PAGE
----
What are Grandparent Scams?

The Grandparent Scam, or the ‘Emergency Scam’ is a call, text, and/or email fraud scheme that targets seniors. The Fraudster contacts a senior impersonating a family member (usually a grandchild) and fabricates a story about being in legal trouble, having a medical emergency, or being in an emergency situation and urgently needing financial assistance. Scammers also impersonate authority figures such as police officers, lawyers, or judges pretending to be with your ‘family member’ who needs your help.

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grandparents on the phone being more aware of grandparent scams
Grandparent scams

How does the grandparent scam work?

The scammers claim to need money urgently to deal with an emergency situation such as a car accident, medical emergency, or bail money. They will sometimes put a ‘police officer’ or other ‘authority figure’ on the phone, or have them call shortly after the initial call with the ‘family member’ ends. The scammer exploits the victim’s love for their family members and uses fear and urgency to coerce them into sending payment, usually through untraceable methods like wire transfers or gift cards.

how to spot and stop grandparent scams

  • Urgent deadlines to pay or respond
  • Fearmongering with threats
  • Request for wire transfer(s) or gift cards
  • Requests for secrecy, ‘court gag orders’, etc.
  • Do NOT trust your call display/caller ID on your landline or cellular phone. Scammers can impersonate any organization and can appear to be from the police, government, a hospital, etc.
  • Never give or verify information to the caller even if they know some personal details (name, number, address, bank info.) Scammers can easily find this information and use it to trick you into believing they are family.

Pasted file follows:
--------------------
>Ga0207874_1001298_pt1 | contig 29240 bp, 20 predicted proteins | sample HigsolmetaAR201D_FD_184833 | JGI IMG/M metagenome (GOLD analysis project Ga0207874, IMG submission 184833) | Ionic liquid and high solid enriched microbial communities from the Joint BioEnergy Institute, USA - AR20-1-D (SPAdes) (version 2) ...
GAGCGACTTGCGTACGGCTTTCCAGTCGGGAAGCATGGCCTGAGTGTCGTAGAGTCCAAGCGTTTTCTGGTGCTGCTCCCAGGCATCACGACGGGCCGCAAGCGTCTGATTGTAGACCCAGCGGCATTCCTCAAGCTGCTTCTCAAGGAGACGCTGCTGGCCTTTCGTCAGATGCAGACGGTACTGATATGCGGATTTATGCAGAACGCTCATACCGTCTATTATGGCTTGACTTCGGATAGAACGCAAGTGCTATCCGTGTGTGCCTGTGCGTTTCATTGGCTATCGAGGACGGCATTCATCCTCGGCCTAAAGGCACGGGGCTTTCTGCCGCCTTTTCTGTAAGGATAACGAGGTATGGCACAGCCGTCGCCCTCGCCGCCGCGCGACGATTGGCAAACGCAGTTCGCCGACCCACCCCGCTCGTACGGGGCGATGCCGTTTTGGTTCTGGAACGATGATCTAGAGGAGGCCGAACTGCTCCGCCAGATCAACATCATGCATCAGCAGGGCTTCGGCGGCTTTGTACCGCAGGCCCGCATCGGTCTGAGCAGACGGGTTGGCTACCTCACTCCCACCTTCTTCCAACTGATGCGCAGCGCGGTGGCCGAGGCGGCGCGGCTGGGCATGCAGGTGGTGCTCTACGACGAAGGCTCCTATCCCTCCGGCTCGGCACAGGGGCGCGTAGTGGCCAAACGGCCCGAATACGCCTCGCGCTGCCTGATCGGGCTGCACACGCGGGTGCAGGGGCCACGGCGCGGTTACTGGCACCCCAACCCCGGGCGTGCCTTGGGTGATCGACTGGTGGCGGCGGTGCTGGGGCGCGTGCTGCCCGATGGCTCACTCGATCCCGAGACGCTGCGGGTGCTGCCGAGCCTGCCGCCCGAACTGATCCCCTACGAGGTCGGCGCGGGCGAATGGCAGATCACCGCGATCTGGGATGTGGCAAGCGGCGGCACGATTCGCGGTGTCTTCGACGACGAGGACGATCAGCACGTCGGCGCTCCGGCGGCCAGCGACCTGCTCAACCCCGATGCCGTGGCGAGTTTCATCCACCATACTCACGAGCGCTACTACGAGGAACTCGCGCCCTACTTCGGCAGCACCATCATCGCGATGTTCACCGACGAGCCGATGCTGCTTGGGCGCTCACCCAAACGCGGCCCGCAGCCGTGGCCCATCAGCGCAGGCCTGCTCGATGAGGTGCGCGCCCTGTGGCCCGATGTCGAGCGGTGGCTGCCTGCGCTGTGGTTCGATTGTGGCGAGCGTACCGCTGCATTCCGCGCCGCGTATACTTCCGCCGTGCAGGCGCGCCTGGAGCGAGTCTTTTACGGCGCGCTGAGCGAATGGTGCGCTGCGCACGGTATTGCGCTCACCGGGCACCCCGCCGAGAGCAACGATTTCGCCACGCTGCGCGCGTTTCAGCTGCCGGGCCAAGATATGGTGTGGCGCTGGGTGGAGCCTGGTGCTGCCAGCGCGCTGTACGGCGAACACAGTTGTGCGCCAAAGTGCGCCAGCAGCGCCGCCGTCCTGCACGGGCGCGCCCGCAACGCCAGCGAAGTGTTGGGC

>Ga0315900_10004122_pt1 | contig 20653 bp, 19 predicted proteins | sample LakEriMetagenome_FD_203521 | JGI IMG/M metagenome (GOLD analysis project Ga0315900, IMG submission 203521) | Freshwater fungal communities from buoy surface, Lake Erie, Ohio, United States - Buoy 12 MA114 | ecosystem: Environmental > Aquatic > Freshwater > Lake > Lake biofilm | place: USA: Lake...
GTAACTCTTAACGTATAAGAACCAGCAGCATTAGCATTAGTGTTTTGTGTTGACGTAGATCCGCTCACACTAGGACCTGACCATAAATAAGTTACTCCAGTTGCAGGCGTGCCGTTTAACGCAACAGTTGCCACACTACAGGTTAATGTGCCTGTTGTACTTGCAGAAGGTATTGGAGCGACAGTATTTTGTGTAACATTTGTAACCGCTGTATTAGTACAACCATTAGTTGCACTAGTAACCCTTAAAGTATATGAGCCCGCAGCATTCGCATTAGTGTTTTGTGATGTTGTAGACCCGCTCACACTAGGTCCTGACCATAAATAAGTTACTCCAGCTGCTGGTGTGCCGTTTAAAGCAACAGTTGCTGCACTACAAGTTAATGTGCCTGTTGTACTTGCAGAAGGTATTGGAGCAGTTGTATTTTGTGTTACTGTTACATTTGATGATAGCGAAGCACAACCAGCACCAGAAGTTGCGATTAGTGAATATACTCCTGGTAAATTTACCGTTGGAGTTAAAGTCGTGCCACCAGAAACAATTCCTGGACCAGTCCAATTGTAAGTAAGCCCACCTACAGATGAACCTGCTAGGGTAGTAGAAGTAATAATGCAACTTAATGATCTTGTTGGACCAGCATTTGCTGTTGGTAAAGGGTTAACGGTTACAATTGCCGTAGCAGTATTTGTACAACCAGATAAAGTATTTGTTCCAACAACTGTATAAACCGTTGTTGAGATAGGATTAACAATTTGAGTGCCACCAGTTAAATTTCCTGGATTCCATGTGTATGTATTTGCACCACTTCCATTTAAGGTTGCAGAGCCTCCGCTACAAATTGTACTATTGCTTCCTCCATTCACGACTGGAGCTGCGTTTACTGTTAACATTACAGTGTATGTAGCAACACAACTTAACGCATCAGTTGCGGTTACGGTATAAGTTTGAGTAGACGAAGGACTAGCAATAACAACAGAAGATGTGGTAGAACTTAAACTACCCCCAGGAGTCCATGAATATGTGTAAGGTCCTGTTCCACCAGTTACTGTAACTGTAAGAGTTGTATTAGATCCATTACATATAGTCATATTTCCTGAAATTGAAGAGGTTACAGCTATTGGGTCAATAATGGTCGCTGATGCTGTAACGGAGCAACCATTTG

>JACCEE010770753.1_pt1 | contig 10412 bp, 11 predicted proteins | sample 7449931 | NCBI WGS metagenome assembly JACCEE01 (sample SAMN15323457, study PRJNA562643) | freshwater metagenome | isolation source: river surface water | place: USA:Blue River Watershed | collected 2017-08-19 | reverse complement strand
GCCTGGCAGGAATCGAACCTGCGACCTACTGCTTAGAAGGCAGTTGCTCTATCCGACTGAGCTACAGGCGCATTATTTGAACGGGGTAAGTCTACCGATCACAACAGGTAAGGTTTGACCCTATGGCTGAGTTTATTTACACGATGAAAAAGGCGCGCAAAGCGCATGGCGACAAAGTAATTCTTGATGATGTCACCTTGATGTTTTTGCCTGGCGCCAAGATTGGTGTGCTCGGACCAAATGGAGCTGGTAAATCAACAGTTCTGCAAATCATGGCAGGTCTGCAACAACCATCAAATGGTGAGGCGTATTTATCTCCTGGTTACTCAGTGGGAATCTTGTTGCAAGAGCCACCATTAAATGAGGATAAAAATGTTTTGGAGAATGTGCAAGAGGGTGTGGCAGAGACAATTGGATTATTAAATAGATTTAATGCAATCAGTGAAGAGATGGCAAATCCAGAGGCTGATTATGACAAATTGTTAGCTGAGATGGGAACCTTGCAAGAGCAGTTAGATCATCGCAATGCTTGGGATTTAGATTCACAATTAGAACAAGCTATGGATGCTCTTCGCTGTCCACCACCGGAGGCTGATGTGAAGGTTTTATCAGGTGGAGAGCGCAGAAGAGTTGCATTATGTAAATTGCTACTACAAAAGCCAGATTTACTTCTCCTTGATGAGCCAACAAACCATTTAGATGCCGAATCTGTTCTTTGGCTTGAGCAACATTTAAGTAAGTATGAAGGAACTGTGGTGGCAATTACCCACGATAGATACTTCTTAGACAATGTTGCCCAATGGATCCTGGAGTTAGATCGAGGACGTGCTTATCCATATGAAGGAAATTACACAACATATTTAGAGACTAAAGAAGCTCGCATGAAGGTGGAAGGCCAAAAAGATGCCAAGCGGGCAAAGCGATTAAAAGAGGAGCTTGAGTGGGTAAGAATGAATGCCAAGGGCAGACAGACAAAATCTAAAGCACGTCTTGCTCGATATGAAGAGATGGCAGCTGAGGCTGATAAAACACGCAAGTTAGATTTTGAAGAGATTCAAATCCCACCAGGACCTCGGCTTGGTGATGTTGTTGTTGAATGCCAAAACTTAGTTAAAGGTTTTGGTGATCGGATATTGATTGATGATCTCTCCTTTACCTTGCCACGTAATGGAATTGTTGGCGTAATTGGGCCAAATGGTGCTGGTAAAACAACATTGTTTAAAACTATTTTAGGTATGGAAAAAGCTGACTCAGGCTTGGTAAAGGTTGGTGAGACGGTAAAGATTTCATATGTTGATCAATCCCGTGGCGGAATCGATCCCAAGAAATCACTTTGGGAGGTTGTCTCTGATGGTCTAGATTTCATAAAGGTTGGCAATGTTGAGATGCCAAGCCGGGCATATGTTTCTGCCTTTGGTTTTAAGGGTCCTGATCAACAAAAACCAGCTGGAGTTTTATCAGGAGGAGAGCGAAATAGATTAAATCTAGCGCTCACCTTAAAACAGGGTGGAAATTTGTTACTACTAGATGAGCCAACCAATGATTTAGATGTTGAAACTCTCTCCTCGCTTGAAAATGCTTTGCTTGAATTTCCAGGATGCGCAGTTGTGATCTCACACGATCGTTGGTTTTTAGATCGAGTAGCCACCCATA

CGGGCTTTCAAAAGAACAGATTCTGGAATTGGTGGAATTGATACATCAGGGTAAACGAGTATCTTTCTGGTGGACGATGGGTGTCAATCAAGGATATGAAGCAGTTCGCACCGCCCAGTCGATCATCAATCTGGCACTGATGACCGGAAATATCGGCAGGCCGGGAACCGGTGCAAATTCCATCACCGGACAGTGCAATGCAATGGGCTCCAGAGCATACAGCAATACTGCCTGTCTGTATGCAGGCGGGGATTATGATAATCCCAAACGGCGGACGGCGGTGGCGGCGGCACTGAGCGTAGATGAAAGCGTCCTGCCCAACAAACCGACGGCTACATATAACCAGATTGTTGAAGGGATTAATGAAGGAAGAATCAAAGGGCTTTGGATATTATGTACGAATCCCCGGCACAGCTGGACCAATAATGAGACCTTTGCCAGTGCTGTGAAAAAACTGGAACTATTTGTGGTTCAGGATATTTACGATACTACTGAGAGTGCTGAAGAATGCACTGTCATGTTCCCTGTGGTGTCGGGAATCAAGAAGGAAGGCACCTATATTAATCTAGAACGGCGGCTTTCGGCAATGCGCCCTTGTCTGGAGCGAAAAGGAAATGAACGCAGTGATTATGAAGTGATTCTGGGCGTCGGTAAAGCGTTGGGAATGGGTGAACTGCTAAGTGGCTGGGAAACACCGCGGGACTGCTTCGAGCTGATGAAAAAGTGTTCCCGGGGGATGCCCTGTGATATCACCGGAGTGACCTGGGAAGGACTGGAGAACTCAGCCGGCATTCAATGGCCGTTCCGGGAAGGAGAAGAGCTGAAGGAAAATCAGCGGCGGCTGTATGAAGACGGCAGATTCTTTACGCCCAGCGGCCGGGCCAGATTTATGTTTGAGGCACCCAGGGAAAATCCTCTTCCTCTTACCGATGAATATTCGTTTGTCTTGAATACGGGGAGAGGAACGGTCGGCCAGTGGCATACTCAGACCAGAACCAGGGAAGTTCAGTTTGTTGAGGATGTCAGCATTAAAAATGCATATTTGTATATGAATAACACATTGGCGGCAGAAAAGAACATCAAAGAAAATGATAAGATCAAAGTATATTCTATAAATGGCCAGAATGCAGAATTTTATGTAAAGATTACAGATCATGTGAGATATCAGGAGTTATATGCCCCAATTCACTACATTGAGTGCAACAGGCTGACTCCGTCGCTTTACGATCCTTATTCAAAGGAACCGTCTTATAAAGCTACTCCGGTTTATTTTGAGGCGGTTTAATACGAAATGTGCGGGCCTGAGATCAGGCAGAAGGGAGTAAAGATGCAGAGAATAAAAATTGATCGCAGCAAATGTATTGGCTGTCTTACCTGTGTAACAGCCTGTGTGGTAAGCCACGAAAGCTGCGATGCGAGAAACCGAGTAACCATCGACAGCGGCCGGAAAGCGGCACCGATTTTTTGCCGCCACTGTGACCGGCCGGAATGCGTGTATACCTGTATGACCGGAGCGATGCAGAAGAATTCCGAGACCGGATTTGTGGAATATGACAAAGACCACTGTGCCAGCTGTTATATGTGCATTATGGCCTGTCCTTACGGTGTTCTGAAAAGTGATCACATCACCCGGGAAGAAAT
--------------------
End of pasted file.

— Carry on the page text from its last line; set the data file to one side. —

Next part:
• Don’t ask questions in order to verify the caller’s story or identity. Scammers will have done their research and may know much more about you and your family than you suspect.
  • Never wire money in uncertain conditions. It is nearly impossible to recover or trace wired funds.
  • Hang up! Scammers are relying on you acting quickly out of fear. Do your best to pause and remain calm.

    If you think the call might be legitimate, contact family members using a verified number or contact method, contact a trusted friend to discuss, or call 211 (in Ontario) if you need assistance.

Help Spread the Word

Spread the word! Use our Grandparent Scams poster as a reminder of how the scam works and to call 211 in Ontario for support. Speak to the seniors in your life so they are prepared if they receive an alarming call about their grandchild or family member. Save, print, share, and help protect seniors in your community.

The Grandparent Scam

The Grandparent Scam is An underreported crime

In fact, police believe that only 5-10% of these cases are being reported

The scam is estimated to be responsible for 9.2 million dollars in losses in 2022 (The Canadian Anti-Fraud Centre) but most cases are not reported due to:

  • Victim’s feeling too embarrassed to come forward
  • Scammers threatening victims with ‘gag orders’ or requesting secrecy while impersonating their family members

The KnowledgeFlow Grandparent scams tip sheet

This tip sheet highlights the typical signs of the Grandparent Scam: a scam so common that has its own nickname.

the grandparent scam tip sheet
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Register for our Cybersafety Academy

Welcome to the KnowledgeFlow Cybersafety Academy! Designed with seniors in mind, our academy offers a wide range of courses on topics like data privacy, secure online communication and how to spot scams. With simple, easy-to-understand content and practical applications, our platform creates a welcoming and supportive learning community. Gain the confidence to navigate the digital world safely and securely.